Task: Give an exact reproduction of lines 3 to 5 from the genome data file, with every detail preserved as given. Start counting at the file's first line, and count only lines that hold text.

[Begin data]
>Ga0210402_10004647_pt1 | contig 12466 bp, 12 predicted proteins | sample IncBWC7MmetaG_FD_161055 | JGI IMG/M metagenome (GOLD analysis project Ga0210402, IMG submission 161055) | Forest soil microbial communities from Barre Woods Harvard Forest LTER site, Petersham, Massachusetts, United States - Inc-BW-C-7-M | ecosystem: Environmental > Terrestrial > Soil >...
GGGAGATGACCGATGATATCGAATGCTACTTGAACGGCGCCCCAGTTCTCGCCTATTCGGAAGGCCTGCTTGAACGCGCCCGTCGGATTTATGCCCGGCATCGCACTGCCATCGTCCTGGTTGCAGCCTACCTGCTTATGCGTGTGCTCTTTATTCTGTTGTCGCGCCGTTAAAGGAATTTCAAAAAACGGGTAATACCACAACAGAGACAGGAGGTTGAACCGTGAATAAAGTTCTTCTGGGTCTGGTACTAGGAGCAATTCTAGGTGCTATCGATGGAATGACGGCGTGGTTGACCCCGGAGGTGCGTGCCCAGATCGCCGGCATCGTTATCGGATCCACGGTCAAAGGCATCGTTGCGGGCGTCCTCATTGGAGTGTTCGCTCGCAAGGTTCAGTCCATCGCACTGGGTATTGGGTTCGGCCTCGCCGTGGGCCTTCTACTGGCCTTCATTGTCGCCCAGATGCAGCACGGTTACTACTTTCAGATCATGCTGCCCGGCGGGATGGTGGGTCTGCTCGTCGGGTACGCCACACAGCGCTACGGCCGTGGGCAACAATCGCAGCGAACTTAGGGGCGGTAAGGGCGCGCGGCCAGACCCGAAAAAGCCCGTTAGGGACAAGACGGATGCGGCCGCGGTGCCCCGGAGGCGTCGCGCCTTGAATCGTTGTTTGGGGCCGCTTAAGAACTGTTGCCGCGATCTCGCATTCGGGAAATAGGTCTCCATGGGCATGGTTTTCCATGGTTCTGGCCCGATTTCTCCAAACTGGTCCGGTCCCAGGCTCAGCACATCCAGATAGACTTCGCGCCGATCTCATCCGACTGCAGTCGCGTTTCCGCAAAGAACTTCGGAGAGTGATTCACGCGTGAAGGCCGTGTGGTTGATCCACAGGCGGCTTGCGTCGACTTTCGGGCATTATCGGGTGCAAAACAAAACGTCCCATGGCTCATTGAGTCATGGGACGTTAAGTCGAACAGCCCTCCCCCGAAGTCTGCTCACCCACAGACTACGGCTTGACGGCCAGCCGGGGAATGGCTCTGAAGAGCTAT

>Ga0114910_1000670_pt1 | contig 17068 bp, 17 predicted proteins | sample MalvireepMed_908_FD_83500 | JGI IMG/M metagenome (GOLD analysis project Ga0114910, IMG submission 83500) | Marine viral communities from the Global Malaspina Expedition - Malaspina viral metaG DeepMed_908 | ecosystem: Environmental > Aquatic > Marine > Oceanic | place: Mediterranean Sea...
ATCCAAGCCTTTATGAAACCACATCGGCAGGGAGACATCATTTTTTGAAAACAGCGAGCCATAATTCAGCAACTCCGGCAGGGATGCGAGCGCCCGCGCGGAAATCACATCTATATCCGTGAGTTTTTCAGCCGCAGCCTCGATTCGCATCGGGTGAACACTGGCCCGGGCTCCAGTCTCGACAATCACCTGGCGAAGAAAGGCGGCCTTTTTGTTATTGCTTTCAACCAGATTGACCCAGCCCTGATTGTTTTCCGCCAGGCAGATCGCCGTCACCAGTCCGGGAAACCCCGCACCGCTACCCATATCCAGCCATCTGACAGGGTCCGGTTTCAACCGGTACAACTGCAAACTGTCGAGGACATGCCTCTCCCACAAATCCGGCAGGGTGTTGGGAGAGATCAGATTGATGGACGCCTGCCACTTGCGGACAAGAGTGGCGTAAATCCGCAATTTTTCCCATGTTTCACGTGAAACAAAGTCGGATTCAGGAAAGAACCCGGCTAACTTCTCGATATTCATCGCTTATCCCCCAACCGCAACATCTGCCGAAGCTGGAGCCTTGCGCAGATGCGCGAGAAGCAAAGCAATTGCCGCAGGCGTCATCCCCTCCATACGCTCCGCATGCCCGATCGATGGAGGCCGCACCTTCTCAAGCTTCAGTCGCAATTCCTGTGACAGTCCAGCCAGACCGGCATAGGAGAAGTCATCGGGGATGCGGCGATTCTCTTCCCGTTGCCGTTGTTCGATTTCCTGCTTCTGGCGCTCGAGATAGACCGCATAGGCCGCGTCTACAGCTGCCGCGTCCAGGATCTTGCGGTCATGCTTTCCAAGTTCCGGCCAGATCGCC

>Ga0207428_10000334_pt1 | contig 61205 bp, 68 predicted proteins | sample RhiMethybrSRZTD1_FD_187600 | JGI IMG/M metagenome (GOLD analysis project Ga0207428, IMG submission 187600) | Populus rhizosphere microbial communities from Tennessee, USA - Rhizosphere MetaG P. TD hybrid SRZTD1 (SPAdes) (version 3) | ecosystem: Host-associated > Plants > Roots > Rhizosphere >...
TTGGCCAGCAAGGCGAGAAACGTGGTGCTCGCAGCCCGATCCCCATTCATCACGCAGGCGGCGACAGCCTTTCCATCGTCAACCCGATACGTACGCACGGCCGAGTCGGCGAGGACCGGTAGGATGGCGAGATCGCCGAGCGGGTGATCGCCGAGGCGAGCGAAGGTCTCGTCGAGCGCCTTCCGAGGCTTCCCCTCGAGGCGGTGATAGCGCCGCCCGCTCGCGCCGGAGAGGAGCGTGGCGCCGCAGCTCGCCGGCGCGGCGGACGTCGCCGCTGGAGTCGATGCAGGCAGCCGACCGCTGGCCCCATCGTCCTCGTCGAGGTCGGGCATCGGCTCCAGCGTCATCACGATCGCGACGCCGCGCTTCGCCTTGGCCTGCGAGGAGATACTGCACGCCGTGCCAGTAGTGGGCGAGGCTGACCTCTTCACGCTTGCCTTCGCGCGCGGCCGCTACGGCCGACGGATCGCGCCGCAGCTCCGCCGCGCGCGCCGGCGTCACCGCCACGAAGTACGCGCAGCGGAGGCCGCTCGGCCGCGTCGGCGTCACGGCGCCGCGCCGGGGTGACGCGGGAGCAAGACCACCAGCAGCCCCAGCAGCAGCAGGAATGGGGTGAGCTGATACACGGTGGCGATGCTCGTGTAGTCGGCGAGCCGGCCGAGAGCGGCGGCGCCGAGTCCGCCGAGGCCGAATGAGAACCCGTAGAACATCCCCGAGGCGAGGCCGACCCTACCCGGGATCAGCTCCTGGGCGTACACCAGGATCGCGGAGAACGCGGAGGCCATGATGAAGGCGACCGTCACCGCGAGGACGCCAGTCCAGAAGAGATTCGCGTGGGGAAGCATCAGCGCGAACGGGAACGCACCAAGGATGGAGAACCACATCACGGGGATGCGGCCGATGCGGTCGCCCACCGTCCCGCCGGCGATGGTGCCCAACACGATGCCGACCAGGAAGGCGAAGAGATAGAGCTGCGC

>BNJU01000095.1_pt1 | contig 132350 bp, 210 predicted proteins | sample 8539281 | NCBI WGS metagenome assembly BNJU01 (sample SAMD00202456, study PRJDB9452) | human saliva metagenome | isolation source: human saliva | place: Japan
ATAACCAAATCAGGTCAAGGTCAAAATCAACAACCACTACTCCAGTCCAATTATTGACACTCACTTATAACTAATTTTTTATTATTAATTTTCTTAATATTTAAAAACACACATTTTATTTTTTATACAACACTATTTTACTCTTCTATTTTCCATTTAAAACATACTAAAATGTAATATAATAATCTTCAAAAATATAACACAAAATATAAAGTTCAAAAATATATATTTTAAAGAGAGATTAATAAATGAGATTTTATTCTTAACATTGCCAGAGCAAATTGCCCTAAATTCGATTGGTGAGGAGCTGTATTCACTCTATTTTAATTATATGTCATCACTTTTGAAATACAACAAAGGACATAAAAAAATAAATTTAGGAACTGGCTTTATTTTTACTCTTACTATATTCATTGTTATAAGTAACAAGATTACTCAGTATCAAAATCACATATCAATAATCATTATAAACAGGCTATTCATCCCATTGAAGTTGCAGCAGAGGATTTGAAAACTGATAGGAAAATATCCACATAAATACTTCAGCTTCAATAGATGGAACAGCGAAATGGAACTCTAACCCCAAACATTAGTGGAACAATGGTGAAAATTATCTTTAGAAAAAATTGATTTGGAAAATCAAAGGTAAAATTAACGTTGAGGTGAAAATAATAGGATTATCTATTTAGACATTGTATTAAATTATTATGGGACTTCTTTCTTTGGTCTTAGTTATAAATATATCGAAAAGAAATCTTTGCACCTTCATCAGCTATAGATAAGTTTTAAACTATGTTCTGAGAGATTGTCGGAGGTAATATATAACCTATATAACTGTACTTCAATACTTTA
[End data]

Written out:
>Ga0114910_1000670_pt1 | contig 17068 bp, 17 predicted proteins | sample MalvireepMed_908_FD_83500 | JGI IMG/M metagenome (GOLD analysis project Ga0114910, IMG submission 83500) | Marine viral communities from the Global Malaspina Expedition - Malaspina viral metaG DeepMed_908 | ecosystem: Environmental > Aquatic > Marine > Oceanic | place: Mediterranean Sea...
ATCCAAGCCTTTATGAAACCACATCGGCAGGGAGACATCATTTTTTGAAAACAGCGAGCCATAATTCAGCAACTCCGGCAGGGATGCGAGCGCCCGCGCGGAAATCACATCTATATCCGTGAGTTTTTCAGCCGCAGCCTCGATTCGCATCGGGTGAACACTGGCCCGGGCTCCAGTCTCGACAATCACCTGGCGAAGAAAGGCGGCCTTTTTGTTATTGCTTTCAACCAGATTGACCCAGCCCTGATTGTTTTCCGCCAGGCAGATCGCCGTCACCAGTCCGGGAAACCCCGCACCGCTACCCATATCCAGCCATCTGACAGGGTCCGGTTTCAACCGGTACAACTGCAAACTGTCGAGGACATGCCTCTCCCACAAATCCGGCAGGGTGTTGGGAGAGATCAGATTGATGGACGCCTGCCACTTGCGGACAAGAGTGGCGTAAATCCGCAATTTTTCCCATGTTTCACGTGAAACAAAGTCGGATTCAGGAAAGAACCCGGCTAACTTCTCGATATTCATCGCTTATCCCCCAACCGCAACATCTGCCGAAGCTGGAGCCTTGCGCAGATGCGCGAGAAGCAAAGCAATTGCCGCAGGCGTCATCCCCTCCATACGCTCCGCATGCCCGATCGATGGAGGCCGCACCTTCTCAAGCTTCAGTCGCAATTCCTGTGACAGTCCAGCCAGACCGGCATAGGAGAAGTCATCGGGGATGCGGCGATTCTCTTCCCGTTGCCGTTGTTCGATTTCCTGCTTCTGGCGCTCGAGATAGACCGCATAGGCCGCGTCTACAGCTGCCGCGTCCAGGATCTTGCGGTCATGCTTTCCAAGTTCCGGCCAGATCGCC

>Ga0207428_10000334_pt1 | contig 61205 bp, 68 predicted proteins | sample RhiMethybrSRZTD1_FD_187600 | JGI IMG/M metagenome (GOLD analysis project Ga0207428, IMG submission 187600) | Populus rhizosphere microbial communities from Tennessee, USA - Rhizosphere MetaG P. TD hybrid SRZTD1 (SPAdes) (version 3) | ecosystem: Host-associated > Plants > Roots > Rhizosphere >...